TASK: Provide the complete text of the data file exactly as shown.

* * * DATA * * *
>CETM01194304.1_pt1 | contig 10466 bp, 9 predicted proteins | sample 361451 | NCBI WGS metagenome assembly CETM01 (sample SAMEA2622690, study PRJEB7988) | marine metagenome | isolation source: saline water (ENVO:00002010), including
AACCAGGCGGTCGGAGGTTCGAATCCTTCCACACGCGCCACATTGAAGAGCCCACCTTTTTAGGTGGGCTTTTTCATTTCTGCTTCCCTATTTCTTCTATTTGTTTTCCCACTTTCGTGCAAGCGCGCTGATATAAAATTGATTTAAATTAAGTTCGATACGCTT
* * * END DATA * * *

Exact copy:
>CETM01194304.1_pt1 | contig 10466 bp, 9 predicted proteins | sample 361451 | NCBI WGS metagenome assembly CETM01 (sample SAMEA2622690, study PRJEB7988) | marine metagenome | isolation source: saline water (ENVO:00002010), including
AACCAGGCGGTCGGAGGTTCGAATCCTTCCACACGCGCCACATTGAAGAGCCCACCTTTTTAGGTGGGCTTTTTCATTTCTGCTTCCCTATTTCTTCTATTTGTTTTCCCACTTTCGTGCAAGCGCGCTGATATAAAATTGATTTAAATTAAGTTCGATACGCTT